Cecili Thompson Williams, Executive Director of Beyond the Bomb, asked whether and how the concept of nuclear responsibilities align with the Responsibility to Protect Doctrine (R2P). Professor Nicholas J. Wheeler, who is also author of Saving Strangers: Humanitarian Intervention in International Society, pointed out the two concepts overlap to some extent around the idea that it is important to focus on the responsibilities of states rather than an exclusive focus on state rights in this sphere. However, it is important not to overstate the relationship, bearing in mind the negative politics that swirls in some quarters around R2P today. Given this, we are mindful that the language of nuclear responsibilities should be treated carefully and on its own terms.

Natalya Samoylovskaya, Junior Research Fellow at the School of International Relations – MGIMO University, asked what the main characteristics of responsible behaviour among nuclear states are. The co-authors re-emphasised that the Programme’s aim is to discourage states from using the concept of nuclear responsibilities in a way that charges others with behaving ‘irresponsibly’ whilst claiming their own behaviour in relation to nuclear weapons as ‘responsible’. Rather, it invites policy-makers and non-governmental experts to critically reflect about how they see their own and others’ nuclear responsibilities. However, what has emerged from our past dialogical engagements with both nuclear possessor and non-possessor states is that parties generally agree that they bear common responsibilities towards promoting nuclear risk reduction.

Paul Schulte, Honorary Professor at the ICCS, asked a set of questions about the current status and future ambition of the Programme on Nuclear Responsibilities. Why should we expect it to work between active nuclear rivals? Why should we consider the Nuclear Responsibilities Method to be different or more effective than other existing conflict resolution methodologies? The authors outlined their belief that the Programme has the potential to change the nature of discussions between nuclear rival states from one based on mutual blame and suspicion towards one centred on empathic dialogue, shared responsibilities, and even trust. The strength of the Method, moreover, lies in its gradualism and in its experimental and interactive nature. The officials and non-governmental experts involved in the responsibilities dialogues are committed individuals with whom the Programme aims to build trusting relationships. The Programme’s interactions with them will further permeate the Approach and Method, which can therefore be adapted to different regional contexts.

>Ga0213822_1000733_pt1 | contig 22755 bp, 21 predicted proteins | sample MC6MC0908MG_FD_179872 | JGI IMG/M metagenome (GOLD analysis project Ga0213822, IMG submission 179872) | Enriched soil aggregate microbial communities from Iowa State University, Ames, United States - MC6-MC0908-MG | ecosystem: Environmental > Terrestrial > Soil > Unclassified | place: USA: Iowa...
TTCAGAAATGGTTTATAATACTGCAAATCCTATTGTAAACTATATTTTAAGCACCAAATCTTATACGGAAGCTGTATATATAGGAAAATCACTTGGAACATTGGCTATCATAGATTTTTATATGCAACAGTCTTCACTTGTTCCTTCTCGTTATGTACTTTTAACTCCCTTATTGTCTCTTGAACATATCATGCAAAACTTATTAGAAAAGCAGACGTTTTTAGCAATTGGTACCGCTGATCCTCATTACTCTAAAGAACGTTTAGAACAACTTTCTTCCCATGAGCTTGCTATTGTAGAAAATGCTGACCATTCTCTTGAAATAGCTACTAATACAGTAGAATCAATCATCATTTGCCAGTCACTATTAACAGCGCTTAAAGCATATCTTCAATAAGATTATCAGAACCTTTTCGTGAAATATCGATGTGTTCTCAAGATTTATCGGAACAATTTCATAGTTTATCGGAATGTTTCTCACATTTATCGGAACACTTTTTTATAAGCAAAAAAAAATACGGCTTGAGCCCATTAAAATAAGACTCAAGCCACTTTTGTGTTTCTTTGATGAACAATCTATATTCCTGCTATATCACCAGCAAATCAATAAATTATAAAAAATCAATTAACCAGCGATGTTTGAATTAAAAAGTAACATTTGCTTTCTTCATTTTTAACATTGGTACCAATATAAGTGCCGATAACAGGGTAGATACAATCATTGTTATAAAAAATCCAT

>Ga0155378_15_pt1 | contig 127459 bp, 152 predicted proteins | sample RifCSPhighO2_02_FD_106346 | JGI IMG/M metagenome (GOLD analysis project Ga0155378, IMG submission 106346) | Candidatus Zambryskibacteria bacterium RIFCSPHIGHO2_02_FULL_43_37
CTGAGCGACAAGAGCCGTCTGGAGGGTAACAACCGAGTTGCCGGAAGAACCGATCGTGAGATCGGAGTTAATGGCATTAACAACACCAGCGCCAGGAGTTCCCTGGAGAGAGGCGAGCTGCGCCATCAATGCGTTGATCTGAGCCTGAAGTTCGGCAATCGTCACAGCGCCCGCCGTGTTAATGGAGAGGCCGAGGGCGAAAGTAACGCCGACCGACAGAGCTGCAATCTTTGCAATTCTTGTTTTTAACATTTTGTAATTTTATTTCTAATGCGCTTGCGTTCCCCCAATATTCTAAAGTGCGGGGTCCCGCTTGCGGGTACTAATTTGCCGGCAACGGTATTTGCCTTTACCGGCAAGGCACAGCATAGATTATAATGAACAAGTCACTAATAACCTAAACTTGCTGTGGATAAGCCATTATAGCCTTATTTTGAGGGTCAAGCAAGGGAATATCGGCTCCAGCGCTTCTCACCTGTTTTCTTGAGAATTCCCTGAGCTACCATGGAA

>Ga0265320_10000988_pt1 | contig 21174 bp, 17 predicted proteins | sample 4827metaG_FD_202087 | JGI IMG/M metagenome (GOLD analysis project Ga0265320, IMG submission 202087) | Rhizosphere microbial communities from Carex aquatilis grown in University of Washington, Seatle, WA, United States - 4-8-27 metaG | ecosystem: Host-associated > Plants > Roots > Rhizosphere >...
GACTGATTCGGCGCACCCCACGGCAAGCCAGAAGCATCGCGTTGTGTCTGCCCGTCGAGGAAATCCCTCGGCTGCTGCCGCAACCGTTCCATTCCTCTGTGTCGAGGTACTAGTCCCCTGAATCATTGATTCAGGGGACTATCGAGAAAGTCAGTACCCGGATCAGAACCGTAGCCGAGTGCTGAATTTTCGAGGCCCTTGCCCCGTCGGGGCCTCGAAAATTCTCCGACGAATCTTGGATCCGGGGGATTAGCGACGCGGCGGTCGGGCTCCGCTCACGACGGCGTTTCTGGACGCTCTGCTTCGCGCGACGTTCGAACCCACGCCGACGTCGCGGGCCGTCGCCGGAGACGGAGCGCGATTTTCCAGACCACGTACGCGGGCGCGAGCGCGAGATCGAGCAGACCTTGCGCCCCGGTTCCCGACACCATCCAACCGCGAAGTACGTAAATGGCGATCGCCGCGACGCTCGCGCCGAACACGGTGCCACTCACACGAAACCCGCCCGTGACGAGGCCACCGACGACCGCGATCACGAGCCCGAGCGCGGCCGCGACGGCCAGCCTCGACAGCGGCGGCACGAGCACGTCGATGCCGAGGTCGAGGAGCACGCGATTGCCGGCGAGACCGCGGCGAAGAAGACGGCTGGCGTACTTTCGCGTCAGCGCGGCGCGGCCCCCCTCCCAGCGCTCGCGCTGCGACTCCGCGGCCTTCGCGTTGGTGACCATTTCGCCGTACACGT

Chiara is a Doctoral Candidate at the Institute for Conflict, Cooperation and Security (ICCS) at the University of Birmingham and a Nuclear Policy Analyst at the British American Security Information Council (BASIC). Her doctoral thesis focuses on the role of empathy and trust in the de-escalation of diplomatic crises between adversarial countries in international politics. At BASIC, Chiara is the Project Officer for the Asia-Pacific track of the Programme on Nuclear Responsibilities